This year’s holiday offering from the Troubadour Theater Company, “It’s a Stevie Wonderful Life,” is amiable and silly fun even if the first act is more miss than hit. Inspired ad-libs from the strong cast take the show in unexpected directions, Matt Walker’s helming is assured and inventive, and Eric Heinly’s musical direction and band are topnotch. Some of the singing, however, is merely adequate.
The story follows the plot from the Frank Capra film “It’s a Wonderful Life,” with George (Walker) spending his life doing for others and denying himself. Some of the recipients of his goodwill include the pharmacist Gower (Beth Kennedy) and local businessman Mr. Partridge (Breanna Pine), as well as the town that he kept financially solvent. Frustrated with his current misfortune, a suicidal George explains to his guardian angel Clarence (Rick Batalla) that the world would be better if he’d never been born.
Walker is the energetic ringleader of this circus as George, and his Jimmy Stewart accent is very funny, at one point degenerating into the “baa” noises of a sheep. He pulls off the falsetto vocal on “My Cherie Amour,” and his dancing is notably nimble. Erin Matthews is appropriately charming as George’s wife, Mary, and is a good sport during kissing scenes, where Walker attempts to swallow half of her face. Batalla plays Clarence as if channeling “Zoot Suit”-era Edward James Olmos, and he is pretty consistently hilarious, particularly delivering a list of “so ugly” jokes.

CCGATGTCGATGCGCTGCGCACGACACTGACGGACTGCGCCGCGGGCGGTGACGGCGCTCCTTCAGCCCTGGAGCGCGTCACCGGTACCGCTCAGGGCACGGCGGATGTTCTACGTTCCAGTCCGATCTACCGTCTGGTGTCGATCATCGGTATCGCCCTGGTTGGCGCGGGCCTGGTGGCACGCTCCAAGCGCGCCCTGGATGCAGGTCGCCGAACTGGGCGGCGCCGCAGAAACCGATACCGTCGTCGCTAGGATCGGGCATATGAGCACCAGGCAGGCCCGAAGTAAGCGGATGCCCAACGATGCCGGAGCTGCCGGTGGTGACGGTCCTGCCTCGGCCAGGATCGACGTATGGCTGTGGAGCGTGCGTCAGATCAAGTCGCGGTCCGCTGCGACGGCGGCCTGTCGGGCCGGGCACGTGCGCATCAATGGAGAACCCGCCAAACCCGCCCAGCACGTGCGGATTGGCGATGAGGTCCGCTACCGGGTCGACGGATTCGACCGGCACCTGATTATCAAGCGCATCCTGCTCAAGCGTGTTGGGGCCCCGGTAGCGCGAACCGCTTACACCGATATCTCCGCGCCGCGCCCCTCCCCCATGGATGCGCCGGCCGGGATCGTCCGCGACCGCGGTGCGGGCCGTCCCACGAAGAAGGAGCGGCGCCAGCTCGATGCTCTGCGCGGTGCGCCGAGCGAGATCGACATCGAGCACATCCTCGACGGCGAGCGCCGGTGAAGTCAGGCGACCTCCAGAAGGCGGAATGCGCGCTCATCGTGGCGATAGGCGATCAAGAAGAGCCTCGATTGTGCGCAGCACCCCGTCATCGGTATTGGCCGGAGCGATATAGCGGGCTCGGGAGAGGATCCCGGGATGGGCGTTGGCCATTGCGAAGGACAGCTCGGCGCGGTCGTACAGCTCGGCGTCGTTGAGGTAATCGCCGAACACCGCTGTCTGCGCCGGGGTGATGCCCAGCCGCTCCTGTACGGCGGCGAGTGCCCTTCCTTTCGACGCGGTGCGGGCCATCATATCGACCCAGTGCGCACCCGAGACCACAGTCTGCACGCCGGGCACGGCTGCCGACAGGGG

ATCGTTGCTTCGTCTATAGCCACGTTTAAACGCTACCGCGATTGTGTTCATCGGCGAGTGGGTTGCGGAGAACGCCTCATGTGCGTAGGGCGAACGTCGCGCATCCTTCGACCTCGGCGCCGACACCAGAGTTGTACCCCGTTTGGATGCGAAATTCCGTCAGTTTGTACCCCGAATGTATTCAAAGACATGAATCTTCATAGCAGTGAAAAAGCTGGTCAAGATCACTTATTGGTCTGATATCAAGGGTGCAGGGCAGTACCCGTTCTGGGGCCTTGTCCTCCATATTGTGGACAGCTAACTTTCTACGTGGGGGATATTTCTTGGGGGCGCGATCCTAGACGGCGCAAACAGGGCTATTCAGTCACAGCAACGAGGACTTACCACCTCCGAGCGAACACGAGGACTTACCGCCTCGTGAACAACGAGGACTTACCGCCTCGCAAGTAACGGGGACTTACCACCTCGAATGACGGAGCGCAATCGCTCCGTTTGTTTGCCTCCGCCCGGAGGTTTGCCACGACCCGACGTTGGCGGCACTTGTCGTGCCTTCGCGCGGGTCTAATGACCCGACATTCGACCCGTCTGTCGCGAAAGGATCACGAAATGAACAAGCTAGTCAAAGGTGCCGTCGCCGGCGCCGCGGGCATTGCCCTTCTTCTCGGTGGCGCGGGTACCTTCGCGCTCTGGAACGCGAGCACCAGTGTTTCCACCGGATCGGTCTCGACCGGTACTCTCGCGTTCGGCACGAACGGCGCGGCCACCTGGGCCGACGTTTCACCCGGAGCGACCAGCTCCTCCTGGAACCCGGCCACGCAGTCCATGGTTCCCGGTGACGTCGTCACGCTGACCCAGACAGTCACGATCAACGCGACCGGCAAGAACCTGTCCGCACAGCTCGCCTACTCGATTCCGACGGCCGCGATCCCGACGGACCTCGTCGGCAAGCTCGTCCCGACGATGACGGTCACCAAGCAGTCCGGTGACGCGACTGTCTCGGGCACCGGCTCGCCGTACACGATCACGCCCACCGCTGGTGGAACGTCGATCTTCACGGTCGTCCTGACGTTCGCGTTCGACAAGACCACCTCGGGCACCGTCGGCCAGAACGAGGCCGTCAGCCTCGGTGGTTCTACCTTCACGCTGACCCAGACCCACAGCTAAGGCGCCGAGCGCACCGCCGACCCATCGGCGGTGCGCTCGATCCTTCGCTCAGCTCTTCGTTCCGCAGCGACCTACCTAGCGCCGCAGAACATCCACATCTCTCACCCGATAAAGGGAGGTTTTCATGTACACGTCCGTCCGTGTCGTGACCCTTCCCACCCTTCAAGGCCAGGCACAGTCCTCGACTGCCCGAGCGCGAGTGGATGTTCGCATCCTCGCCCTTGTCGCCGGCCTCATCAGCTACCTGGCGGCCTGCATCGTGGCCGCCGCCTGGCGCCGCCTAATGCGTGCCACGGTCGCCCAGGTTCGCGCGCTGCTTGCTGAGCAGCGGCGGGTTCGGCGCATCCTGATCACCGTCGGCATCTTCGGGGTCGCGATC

Morgan Rusler makes for an amusingly cantankerous villain as Potter, and Kimberly Wood is a hoot as his slack-jawed Nurse, following his every movement and mimicking him like a faithful yet dim hound. Kennedy has fun with the intoxicated Gower, pulling off her coat and lurching into the audience, and Breanna Pine scores as the adenoidal Partridge, making a believable character from a smaller role. Caleb Rapoport’s Christopher Walken impression is expert, and Travis Clark’s “overacting” as Tiny Tommy provides one of the funniest moments in the show.
Walker is admirably open to trying new things as a director, and his use of live video pays comedic dividends. His backstage- in-the-booth family argument is entertaining, but the continuing live shot running through the theater hallways, with the cast doing bits of business at every turn, is a tour de force. The shift from black-and-white to color is clever and effective, but an impressively conceived black-light number using actors swinging from bungee cords and a stilt walker hasn’t quite found its balance yet in performance.
Any show that uses the continuing growth of an Afro wig from small to massive to show the passage of time is clearly touched by genius.
Ameenah Kaplan and Christine Lakin’s choreography uses the space and the ensemble in creative and entertaining ways.